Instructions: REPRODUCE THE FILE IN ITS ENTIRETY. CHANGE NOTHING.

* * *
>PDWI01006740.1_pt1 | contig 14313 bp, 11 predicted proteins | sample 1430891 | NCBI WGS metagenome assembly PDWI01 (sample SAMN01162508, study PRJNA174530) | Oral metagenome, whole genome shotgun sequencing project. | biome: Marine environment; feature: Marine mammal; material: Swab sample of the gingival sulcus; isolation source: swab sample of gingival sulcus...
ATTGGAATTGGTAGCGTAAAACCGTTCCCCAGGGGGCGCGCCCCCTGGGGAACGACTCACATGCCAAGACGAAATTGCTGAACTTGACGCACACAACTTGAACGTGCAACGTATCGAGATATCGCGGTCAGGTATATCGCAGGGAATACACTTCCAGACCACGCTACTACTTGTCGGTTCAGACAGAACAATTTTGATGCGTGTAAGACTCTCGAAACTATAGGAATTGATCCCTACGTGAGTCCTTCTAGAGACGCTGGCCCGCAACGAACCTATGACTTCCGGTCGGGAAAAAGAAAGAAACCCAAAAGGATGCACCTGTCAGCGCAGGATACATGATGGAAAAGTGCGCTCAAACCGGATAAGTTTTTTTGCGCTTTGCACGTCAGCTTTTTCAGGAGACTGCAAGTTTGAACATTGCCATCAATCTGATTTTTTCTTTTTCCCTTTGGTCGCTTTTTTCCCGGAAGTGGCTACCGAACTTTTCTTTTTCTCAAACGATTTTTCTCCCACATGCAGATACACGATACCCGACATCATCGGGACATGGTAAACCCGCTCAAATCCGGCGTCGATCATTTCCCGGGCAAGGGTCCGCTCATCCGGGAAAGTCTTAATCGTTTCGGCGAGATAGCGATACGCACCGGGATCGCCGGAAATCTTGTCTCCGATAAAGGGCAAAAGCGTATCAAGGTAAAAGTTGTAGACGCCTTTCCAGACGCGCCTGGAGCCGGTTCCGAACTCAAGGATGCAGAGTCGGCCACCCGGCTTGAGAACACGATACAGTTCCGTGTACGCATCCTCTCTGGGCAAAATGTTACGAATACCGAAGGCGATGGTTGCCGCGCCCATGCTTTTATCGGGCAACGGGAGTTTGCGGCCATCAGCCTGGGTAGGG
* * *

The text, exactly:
>PDWI01006740.1_pt1 | contig 14313 bp, 11 predicted proteins | sample 1430891 | NCBI WGS metagenome assembly PDWI01 (sample SAMN01162508, study PRJNA174530) | Oral metagenome, whole genome shotgun sequencing project. | biome: Marine environment; feature: Marine mammal; material: Swab sample of the gingival sulcus; isolation source: swab sample of gingival sulcus...
ATTGGAATTGGTAGCGTAAAACCGTTCCCCAGGGGGCGCGCCCCCTGGGGAACGACTCACATGCCAAGACGAAATTGCTGAACTTGACGCACACAACTTGAACGTGCAACGTATCGAGATATCGCGGTCAGGTATATCGCAGGGAATACACTTCCAGACCACGCTACTACTTGTCGGTTCAGACAGAACAATTTTGATGCGTGTAAGACTCTCGAAACTATAGGAATTGATCCCTACGTGAGTCCTTCTAGAGACGCTGGCCCGCAACGAACCTATGACTTCCGGTCGGGAAAAAGAAAGAAACCCAAAAGGATGCACCTGTCAGCGCAGGATACATGATGGAAAAGTGCGCTCAAACCGGATAAGTTTTTTTGCGCTTTGCACGTCAGCTTTTTCAGGAGACTGCAAGTTTGAACATTGCCATCAATCTGATTTTTTCTTTTTCCCTTTGGTCGCTTTTTTCCCGGAAGTGGCTACCGAACTTTTCTTTTTCTCAAACGATTTTTCTCCCACATGCAGATACACGATACCCGACATCATCGGGACATGGTAAACCCGCTCAAATCCGGCGTCGATCATTTCCCGGGCAAGGGTCCGCTCATCCGGGAAAGTCTTAATCGTTTCGGCGAGATAGCGATACGCACCGGGATCGCCGGAAATCTTGTCTCCGATAAAGGGCAAAAGCGTATCAAGGTAAAAGTTGTAGACGCCTTTCCAGACGCGCCTGGAGCCGGTTCCGAACTCAAGGATGCAGAGTCGGCCACCCGGCTTGAGAACACGATACAGTTCCGTGTACGCATCCTCTCTGGGCAAAATGTTACGAATACCGAAGGCGATGGTTGCCGCGCCCATGCTTTTATCGGGCAACGGGAGTTTGCGGCCATCAGCCTGGGTAGGG